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In the Google+ Android PlusClient documentation it states that you should be executing .connect() and .disconnect() in onStart() and onStop().

I have several activities (about 8) which stack on top of eachother in various ways, and about 4 of those activities will require the PlusClient.

My base activity (which all those activities use).. I'm thinking of putting the PlusClient logic in there.

Without knowing the inner workings of the PlusClient itself I'm not sure how heavyweight it is to run connect()/disconnect() all the time in loads of activities. This was not clear in the documentation referenced above. The connect() / disconnect() methods are doing network requests in a background thread. It seems wasteful to me for the user to be clicking through all the activities and it doing multiple network requests doing the same thing.

I guess I am comparing this to the Facebook Android API which to me seems to have a "Session" type pattern which presents itself as being more efficient.

  • Is this really the best pattern to adopt for an app which browses through multiple Activities a lot?
  • Can these methods cope with not having a connection elegantly?
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2 Answers

connect() and disconnect() do all work in a background thread and therefore can be called in the UI thread (such as in onStart() or onStop()) without any affect on the performance of your application.

As long as you are calling connect()/disconnect() in onStart()/onStop(), respectively, the PlusClient will work on any number of Activities.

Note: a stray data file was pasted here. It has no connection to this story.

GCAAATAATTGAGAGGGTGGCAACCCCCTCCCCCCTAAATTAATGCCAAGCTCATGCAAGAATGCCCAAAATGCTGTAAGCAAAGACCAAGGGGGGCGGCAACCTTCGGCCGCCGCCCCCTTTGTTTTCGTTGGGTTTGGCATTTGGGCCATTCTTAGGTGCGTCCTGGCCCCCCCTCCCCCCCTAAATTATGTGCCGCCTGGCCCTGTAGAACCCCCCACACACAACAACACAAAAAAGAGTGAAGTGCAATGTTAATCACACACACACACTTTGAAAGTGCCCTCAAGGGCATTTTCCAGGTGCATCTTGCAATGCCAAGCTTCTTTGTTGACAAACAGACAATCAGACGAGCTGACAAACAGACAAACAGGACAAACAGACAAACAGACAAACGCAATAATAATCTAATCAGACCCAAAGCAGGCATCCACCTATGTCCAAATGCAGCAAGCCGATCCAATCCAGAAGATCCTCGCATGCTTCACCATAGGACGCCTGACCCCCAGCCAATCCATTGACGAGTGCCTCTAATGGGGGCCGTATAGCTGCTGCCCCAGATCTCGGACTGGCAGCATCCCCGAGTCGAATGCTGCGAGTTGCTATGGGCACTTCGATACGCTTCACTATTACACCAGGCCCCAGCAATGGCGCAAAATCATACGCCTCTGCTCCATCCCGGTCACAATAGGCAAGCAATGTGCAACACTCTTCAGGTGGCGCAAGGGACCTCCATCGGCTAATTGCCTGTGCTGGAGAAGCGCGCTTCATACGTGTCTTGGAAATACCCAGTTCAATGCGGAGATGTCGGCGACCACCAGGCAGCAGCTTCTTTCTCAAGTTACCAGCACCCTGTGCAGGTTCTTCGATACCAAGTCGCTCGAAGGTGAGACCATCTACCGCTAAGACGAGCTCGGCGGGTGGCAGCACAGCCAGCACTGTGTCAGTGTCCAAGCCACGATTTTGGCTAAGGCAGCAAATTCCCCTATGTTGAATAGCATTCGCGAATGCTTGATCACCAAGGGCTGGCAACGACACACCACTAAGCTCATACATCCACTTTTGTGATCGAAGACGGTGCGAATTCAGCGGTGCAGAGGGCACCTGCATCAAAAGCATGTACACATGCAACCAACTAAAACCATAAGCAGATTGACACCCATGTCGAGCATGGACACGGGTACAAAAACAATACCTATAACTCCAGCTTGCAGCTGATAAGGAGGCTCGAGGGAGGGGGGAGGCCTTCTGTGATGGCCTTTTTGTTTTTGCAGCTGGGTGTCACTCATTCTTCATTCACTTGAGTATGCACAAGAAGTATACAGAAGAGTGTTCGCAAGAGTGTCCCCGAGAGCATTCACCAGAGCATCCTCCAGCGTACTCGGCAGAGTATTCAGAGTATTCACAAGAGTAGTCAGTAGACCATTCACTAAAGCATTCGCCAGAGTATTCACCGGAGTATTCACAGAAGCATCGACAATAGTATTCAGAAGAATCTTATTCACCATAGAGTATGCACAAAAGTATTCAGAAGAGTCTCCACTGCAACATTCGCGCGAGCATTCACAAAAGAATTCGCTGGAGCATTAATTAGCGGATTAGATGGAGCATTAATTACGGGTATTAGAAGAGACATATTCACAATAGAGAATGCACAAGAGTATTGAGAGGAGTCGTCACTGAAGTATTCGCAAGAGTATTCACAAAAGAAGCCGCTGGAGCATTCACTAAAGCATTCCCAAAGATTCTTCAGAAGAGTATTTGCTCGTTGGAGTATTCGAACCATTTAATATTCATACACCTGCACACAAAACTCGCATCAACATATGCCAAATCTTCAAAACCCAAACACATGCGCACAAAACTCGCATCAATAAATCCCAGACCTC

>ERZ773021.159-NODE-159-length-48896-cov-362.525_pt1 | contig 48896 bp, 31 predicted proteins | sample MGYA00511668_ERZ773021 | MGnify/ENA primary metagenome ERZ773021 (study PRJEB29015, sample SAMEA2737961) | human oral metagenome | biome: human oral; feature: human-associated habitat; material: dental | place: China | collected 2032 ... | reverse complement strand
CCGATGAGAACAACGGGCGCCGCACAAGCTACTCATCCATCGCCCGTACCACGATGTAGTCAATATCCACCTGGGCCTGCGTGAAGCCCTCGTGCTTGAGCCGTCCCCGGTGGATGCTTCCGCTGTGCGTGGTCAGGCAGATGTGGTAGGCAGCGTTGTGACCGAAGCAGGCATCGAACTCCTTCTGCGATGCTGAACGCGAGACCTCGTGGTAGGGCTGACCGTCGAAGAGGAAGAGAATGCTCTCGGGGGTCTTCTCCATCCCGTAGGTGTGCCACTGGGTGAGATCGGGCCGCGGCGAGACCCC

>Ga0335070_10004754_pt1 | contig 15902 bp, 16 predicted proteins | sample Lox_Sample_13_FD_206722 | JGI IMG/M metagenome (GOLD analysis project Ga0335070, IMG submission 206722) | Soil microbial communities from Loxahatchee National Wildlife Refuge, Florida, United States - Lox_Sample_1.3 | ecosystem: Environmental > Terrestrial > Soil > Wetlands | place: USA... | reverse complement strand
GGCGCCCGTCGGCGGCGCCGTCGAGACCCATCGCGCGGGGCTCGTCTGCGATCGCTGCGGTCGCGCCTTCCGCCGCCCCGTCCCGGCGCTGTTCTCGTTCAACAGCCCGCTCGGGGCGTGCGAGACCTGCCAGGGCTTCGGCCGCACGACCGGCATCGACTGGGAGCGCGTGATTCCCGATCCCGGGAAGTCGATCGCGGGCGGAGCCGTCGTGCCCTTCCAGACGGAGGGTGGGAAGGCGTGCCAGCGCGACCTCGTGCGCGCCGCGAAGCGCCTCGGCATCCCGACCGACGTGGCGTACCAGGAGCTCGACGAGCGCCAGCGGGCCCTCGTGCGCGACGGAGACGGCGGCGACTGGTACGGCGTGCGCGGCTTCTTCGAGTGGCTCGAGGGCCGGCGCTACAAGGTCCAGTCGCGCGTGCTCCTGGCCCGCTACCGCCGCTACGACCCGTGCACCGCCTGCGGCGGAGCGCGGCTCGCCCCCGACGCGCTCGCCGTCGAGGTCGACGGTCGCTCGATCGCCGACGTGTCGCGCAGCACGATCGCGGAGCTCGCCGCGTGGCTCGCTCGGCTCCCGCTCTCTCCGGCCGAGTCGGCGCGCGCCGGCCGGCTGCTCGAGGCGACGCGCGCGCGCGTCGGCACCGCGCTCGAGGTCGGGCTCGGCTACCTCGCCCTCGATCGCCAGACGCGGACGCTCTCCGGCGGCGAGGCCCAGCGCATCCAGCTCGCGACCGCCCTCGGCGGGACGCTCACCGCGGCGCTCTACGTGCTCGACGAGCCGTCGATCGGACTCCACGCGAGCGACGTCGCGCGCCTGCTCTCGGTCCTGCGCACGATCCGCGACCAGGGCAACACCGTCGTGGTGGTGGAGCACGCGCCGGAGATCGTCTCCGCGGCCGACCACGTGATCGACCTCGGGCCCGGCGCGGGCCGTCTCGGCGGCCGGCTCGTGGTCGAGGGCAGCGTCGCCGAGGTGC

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I know that connnect/disconnect methods are performant as I am assuming the G+ Team has sorted that :-). Apologies, my question is a bit vague because I guess I'm just surprised at the recommended pattern. It's probably not an ideal question for stackoverflow as it doesn't have a precise answer. I have updated my question a little bit. –  Amorgos May 29 '13 at 19:56
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PlusClient is designed to be a lightweight interface to Google Play services, see:

Access google plus client from multiple activities

Google Play services will manage an OAuth 2.0 access token for you which is roughly equivalent to a 'session'. When a specific Activity calls PlusClient.connect() and Google Play services already has an access token for the user for your app, it will immediately return in the onConnected() callback of your app.

As ianhanniballake says, any network calls needed to get the access token are carried out in the background, so they don't cause problems for your UI thread.

For an example of using PlusClient in a base activity take a look at the PhotoHunt example application:


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